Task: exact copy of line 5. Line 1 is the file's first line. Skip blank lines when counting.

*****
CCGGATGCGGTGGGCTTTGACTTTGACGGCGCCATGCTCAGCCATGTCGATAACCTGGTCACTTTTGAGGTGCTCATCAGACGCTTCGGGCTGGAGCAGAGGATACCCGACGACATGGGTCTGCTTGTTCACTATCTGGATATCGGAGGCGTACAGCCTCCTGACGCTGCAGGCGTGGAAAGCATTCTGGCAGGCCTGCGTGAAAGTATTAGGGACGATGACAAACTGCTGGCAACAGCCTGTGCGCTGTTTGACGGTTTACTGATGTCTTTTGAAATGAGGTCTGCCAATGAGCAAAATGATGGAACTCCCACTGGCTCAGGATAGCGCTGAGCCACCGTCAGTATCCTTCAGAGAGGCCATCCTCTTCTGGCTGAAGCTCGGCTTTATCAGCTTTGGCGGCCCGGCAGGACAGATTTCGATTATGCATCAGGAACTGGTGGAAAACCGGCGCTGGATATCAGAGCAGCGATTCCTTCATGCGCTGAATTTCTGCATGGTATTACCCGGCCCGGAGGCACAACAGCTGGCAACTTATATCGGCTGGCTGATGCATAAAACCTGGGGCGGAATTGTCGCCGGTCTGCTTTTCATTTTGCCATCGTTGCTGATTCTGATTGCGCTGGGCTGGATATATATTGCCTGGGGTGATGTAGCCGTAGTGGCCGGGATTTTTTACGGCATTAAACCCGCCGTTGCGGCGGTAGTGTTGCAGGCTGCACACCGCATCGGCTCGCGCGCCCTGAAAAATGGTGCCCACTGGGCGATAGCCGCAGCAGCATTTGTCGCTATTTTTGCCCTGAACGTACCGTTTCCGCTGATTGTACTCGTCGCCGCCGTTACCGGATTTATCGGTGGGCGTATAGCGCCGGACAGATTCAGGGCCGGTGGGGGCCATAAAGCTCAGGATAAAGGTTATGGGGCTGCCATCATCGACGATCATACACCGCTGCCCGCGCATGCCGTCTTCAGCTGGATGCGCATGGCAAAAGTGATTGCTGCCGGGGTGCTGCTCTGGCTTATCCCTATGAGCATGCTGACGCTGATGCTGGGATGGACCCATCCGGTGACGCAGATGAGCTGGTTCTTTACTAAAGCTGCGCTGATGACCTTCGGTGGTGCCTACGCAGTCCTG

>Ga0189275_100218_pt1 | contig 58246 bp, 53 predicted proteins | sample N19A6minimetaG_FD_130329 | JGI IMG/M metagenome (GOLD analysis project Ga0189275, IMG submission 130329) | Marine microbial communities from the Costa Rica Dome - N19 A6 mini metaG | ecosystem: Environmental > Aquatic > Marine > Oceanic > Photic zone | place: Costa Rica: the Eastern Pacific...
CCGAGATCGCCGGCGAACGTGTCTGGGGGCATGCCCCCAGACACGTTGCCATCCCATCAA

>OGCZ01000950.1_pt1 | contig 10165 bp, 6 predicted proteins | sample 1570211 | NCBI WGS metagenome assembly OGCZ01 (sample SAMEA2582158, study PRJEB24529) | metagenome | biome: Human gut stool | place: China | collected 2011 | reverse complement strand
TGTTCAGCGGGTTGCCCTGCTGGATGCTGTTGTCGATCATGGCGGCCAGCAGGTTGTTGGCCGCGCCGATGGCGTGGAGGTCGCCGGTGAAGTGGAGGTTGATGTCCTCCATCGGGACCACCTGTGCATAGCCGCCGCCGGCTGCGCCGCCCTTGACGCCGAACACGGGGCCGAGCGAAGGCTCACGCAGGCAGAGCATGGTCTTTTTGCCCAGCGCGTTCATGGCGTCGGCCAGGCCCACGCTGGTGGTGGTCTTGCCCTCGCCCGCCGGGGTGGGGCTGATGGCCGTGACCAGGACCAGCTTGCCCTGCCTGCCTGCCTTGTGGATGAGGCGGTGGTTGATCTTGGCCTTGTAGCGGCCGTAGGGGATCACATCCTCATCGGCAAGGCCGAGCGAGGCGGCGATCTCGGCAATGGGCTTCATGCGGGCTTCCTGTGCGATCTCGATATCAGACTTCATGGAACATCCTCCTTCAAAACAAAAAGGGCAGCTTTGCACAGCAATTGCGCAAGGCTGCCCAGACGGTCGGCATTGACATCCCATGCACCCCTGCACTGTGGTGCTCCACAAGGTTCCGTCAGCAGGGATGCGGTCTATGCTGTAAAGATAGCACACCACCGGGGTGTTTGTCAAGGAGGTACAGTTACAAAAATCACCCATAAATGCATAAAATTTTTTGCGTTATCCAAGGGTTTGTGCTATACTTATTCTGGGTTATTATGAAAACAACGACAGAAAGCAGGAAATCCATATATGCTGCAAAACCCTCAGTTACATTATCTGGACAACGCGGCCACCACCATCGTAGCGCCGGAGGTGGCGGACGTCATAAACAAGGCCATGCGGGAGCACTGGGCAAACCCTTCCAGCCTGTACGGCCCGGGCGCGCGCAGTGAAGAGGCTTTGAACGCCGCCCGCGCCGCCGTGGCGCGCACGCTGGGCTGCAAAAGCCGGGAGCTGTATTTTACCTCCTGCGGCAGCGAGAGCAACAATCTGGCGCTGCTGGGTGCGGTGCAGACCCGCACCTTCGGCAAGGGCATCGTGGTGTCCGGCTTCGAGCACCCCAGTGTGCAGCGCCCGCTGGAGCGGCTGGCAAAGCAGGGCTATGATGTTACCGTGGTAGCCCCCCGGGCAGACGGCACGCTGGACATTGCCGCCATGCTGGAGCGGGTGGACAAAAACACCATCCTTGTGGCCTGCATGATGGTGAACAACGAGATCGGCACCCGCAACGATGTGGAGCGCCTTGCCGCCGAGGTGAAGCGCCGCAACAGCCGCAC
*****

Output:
TGTTCAGCGGGTTGCCCTGCTGGATGCTGTTGTCGATCATGGCGGCCAGCAGGTTGTTGGCCGCGCCGATGGCGTGGAGGTCGCCGGTGAAGTGGAGGTTGATGTCCTCCATCGGGACCACCTGTGCATAGCCGCCGCCGGCTGCGCCGCCCTTGACGCCGAACACGGGGCCGAGCGAAGGCTCACGCAGGCAGAGCATGGTCTTTTTGCCCAGCGCGTTCATGGCGTCGGCCAGGCCCACGCTGGTGGTGGTCTTGCCCTCGCCCGCCGGGGTGGGGCTGATGGCCGTGACCAGGACCAGCTTGCCCTGCCTGCCTGCCTTGTGGATGAGGCGGTGGTTGATCTTGGCCTTGTAGCGGCCGTAGGGGATCACATCCTCATCGGCAAGGCCGAGCGAGGCGGCGATCTCGGCAATGGGCTTCATGCGGGCTTCCTGTGCGATCTCGATATCAGACTTCATGGAACATCCTCCTTCAAAACAAAAAGGGCAGCTTTGCACAGCAATTGCGCAAGGCTGCCCAGACGGTCGGCATTGACATCCCATGCACCCCTGCACTGTGGTGCTCCACAAGGTTCCGTCAGCAGGGATGCGGTCTATGCTGTAAAGATAGCACACCACCGGGGTGTTTGTCAAGGAGGTACAGTTACAAAAATCACCCATAAATGCATAAAATTTTTTGCGTTATCCAAGGGTTTGTGCTATACTTATTCTGGGTTATTATGAAAACAACGACAGAAAGCAGGAAATCCATATATGCTGCAAAACCCTCAGTTACATTATCTGGACAACGCGGCCACCACCATCGTAGCGCCGGAGGTGGCGGACGTCATAAACAAGGCCATGCGGGAGCACTGGGCAAACCCTTCCAGCCTGTACGGCCCGGGCGCGCGCAGTGAAGAGGCTTTGAACGCCGCCCGCGCCGCCGTGGCGCGCACGCTGGGCTGCAAAAGCCGGGAGCTGTATTTTACCTCCTGCGGCAGCGAGAGCAACAATCTGGCGCTGCTGGGTGCGGTGCAGACCCGCACCTTCGGCAAGGGCATCGTGGTGTCCGGCTTCGAGCACCCCAGTGTGCAGCGCCCGCTGGAGCGGCTGGCAAAGCAGGGCTATGATGTTACCGTGGTAGCCCCCCGGGCAGACGGCACGCTGGACATTGCCGCCATGCTGGAGCGGGTGGACAAAAACACCATCCTTGTGGCCTGCATGATGGTGAACAACGAGATCGGCACCCGCAACGATGTGGAGCGCCTTGCCGCCGAGGTGAAGCGCCGCAACAGCCGCAC